I put over a thousand miles on my car in the past week. My family is all up North and we tried Christmas without them once. It was a little sad and a lot lonely so now I bite the bullet, load up the Backseat Club’s MP3 player with audiobooks and spend a lot of quality time with asphalt but not, thank you, state troopers. I like being in the car for big stretches of time, watching the land slip past, noting where there is now yet another outlet mall or huge subdivision festering on a landscape that used to feature crops or timber. We stop every now and then to check out some oddity (an antique, fully automated Noah’s Ark fitted out with lots of stuffed rats, gophers, small birds and a dove) or historical site. Our visit to Camp Wildcat, site of the first engagement of regular troops in Kentucky during the Civil War, was made memorable by the folks who preserved the site as they explained that the many bullet holes in the restroom roof were made by local marijuana growers who didn’t have as fine an appreciation for history as one might hope. We were perfectly safe, they assured me, because each of them had weaponry in their trucks. A subsequent visit to Cowpens National Battlefield seemed quite tame in comparison.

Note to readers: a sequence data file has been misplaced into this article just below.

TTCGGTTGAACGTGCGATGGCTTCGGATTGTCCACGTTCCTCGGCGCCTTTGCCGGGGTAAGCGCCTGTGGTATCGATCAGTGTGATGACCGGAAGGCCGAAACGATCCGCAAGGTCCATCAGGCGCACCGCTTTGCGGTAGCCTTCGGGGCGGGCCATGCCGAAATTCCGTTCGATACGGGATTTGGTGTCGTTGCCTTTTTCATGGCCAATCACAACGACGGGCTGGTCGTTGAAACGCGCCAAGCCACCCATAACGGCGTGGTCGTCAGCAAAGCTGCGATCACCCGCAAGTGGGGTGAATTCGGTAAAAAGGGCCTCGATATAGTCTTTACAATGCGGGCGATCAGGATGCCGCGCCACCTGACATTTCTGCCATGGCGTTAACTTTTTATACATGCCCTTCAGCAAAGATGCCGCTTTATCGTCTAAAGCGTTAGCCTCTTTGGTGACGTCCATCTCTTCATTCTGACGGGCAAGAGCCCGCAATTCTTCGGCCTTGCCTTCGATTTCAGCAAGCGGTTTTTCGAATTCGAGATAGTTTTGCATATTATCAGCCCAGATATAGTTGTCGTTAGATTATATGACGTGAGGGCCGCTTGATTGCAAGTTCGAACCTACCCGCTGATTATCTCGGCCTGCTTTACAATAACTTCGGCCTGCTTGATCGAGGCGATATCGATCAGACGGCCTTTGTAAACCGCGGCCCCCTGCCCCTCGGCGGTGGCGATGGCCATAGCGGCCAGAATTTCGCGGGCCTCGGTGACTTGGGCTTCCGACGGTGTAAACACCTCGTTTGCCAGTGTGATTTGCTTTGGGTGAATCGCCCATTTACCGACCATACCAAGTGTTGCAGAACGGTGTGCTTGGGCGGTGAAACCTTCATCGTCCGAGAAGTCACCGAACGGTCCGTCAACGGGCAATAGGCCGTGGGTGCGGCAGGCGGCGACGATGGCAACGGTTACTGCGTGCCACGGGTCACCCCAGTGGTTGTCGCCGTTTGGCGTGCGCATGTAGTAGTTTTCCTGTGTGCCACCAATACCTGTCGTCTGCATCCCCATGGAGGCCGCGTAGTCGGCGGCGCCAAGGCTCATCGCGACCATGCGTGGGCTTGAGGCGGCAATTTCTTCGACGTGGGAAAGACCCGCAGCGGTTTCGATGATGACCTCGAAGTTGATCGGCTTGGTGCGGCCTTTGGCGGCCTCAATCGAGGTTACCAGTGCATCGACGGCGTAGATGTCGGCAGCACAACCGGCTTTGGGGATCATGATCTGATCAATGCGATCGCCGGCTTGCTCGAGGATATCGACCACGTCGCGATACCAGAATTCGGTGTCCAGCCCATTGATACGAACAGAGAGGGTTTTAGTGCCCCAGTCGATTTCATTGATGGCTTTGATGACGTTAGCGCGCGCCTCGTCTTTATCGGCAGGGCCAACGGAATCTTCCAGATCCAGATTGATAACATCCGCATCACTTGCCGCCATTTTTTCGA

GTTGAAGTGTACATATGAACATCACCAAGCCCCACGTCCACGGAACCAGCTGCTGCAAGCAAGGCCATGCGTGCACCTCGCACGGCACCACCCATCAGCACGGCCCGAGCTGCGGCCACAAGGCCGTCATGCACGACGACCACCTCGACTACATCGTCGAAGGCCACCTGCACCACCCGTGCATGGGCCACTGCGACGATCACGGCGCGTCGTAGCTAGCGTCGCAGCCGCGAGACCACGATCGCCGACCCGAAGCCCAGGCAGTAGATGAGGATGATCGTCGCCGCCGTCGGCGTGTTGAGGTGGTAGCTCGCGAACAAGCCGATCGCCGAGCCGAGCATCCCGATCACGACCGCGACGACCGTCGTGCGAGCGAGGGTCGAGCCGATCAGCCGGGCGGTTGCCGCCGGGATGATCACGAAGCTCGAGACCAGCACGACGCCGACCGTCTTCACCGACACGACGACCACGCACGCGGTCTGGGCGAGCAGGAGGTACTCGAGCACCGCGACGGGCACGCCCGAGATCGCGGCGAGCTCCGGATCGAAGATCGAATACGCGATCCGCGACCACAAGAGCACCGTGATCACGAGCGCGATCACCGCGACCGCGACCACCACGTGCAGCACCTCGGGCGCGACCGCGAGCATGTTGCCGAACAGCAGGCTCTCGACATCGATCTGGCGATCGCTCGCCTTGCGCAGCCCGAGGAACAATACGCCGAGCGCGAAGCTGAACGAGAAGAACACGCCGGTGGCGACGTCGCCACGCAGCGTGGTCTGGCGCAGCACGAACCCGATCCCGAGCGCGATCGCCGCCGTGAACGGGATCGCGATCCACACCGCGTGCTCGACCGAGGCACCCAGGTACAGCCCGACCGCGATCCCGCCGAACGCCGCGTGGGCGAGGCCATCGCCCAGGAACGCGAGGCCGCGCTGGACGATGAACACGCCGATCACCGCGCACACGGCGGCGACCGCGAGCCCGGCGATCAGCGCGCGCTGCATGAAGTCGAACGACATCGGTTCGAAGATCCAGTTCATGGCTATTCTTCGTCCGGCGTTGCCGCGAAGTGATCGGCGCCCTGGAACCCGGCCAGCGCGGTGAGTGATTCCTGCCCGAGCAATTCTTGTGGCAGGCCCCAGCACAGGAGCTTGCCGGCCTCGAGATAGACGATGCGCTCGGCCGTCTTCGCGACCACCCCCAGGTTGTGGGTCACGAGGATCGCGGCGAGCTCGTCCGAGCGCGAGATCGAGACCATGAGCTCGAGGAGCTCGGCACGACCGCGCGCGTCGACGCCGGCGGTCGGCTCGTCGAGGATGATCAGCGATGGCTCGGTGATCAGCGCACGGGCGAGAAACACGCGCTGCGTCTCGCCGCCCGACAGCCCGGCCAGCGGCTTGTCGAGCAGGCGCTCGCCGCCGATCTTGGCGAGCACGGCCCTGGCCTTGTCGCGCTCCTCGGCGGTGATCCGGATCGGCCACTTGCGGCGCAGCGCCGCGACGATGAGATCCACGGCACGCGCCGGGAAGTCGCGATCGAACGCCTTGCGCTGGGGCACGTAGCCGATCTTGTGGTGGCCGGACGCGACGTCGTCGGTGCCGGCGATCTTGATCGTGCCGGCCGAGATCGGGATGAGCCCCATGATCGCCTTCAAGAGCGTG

The concept of distance is funny. As my little car is slurping up the miles I often think about Laura Ingalls Wilder’s first time away from her family in These Happy Golden Years, when she goes off to teach at her first school. She is miserable and has no hope of respite because twelve miles (six each way) just for a weekend is just too much for the family horses. For Laura twelve miles might just as well have been the nearly 1400 that I travel. She covered many more miles than those twelve in her lifetime and in addition to her Little House series for children she wrote about her travels in Little House in the Ozarks, West From Home and On the Way Home, all found in the adult collection. I’ve read and love them all but it is those twelve miles that most often come to mind.
Two other writers leave me thinking about travel while I’m scouting for the next Pilot station out in the wild. John Steinbeck is perfectly capable of putting his reader right in the middle of a landscape with just one paragraph and his Travels with Charley: In Search of America is lovely. William W. Starr’s Whisky, Kilts and the Loch Ness Monster: Traveling through Scotland with Boswell and Johnson is a newcomer to the shelves but I promise, if you give it a try you’ll be thinking about Scotland for quite a while after you’ve returned the book. Try out either for the next long trip and see if those miles don’t just slip away.